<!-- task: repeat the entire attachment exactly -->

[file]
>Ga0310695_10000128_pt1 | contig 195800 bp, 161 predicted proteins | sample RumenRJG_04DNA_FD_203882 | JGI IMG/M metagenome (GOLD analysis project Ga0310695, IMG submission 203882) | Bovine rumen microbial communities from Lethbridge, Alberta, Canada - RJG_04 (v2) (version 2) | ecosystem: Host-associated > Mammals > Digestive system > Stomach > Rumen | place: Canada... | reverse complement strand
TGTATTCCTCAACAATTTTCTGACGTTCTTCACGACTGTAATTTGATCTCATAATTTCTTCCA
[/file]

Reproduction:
>Ga0310695_10000128_pt1 | contig 195800 bp, 161 predicted proteins | sample RumenRJG_04DNA_FD_203882 | JGI IMG/M metagenome (GOLD analysis project Ga0310695, IMG submission 203882) | Bovine rumen microbial communities from Lethbridge, Alberta, Canada - RJG_04 (v2) (version 2) | ecosystem: Host-associated > Mammals > Digestive system > Stomach > Rumen | place: Canada... | reverse complement strand
TGTATTCCTCAACAATTTTCTGACGTTCTTCACGACTGTAATTTGATCTCATAATTTCTTCCA